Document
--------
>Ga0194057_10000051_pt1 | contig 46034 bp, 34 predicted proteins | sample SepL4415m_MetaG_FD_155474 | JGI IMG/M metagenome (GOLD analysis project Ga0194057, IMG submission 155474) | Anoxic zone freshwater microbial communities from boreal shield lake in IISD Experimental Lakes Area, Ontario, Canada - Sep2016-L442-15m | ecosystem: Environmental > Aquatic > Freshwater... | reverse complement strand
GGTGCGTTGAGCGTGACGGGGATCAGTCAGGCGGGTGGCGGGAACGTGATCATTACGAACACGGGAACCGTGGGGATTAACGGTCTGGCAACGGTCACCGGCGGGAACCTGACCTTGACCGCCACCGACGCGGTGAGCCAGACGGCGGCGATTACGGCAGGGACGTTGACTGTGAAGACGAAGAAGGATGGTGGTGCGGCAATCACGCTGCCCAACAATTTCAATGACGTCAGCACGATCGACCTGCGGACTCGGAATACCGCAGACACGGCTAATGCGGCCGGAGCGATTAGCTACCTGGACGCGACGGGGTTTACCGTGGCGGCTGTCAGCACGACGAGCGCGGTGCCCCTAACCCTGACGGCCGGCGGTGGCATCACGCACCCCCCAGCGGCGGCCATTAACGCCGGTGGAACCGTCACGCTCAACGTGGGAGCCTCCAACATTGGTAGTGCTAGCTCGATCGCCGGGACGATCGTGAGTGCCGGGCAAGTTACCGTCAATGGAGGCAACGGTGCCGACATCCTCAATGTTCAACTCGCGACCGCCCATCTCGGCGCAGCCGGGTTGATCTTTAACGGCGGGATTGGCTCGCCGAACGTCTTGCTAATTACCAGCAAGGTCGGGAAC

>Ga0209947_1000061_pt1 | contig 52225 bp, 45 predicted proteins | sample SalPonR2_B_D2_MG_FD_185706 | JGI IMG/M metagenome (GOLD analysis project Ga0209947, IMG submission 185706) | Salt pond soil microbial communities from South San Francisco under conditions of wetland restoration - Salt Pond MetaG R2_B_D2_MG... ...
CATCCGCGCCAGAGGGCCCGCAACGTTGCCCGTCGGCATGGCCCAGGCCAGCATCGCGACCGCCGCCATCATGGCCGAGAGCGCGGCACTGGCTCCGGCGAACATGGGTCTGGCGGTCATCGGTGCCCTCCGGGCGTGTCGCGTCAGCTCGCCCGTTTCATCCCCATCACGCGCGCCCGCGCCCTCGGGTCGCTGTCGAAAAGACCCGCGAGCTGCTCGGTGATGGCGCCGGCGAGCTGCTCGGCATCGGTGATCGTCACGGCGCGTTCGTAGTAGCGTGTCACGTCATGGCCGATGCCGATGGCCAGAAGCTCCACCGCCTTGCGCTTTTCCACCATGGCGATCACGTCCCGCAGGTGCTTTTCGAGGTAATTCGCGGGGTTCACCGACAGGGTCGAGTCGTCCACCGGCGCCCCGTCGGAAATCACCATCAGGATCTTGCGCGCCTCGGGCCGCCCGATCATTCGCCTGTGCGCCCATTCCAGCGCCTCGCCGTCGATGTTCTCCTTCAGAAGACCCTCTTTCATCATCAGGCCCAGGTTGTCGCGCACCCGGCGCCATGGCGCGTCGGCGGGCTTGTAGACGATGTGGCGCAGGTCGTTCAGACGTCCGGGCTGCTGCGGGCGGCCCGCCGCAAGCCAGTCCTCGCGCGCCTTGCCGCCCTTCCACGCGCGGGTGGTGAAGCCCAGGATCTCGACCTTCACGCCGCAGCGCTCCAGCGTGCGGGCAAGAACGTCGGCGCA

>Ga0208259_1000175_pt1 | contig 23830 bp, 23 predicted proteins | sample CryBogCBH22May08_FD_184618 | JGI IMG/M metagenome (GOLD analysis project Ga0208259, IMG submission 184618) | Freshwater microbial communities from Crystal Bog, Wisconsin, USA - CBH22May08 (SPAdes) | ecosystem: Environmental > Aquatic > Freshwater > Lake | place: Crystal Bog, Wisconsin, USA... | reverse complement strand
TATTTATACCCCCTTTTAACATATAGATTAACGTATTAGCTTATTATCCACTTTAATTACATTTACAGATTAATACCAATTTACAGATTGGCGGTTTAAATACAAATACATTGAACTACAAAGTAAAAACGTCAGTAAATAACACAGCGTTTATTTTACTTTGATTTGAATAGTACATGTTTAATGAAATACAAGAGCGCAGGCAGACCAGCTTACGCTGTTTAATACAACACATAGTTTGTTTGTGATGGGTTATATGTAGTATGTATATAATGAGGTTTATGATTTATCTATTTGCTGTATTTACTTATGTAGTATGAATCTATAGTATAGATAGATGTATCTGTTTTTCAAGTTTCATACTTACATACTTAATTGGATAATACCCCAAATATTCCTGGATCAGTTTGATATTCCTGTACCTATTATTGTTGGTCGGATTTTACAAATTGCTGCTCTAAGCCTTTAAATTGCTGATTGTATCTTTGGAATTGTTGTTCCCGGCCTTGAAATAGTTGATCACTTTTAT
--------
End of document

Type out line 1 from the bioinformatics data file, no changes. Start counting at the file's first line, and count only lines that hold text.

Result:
>Ga0194057_10000051_pt1 | contig 46034 bp, 34 predicted proteins | sample SepL4415m_MetaG_FD_155474 | JGI IMG/M metagenome (GOLD analysis project Ga0194057, IMG submission 155474) | Anoxic zone freshwater microbial communities from boreal shield lake in IISD Experimental Lakes Area, Ontario, Canada - Sep2016-L442-15m | ecosystem: Environmental > Aquatic > Freshwater... | reverse complement strand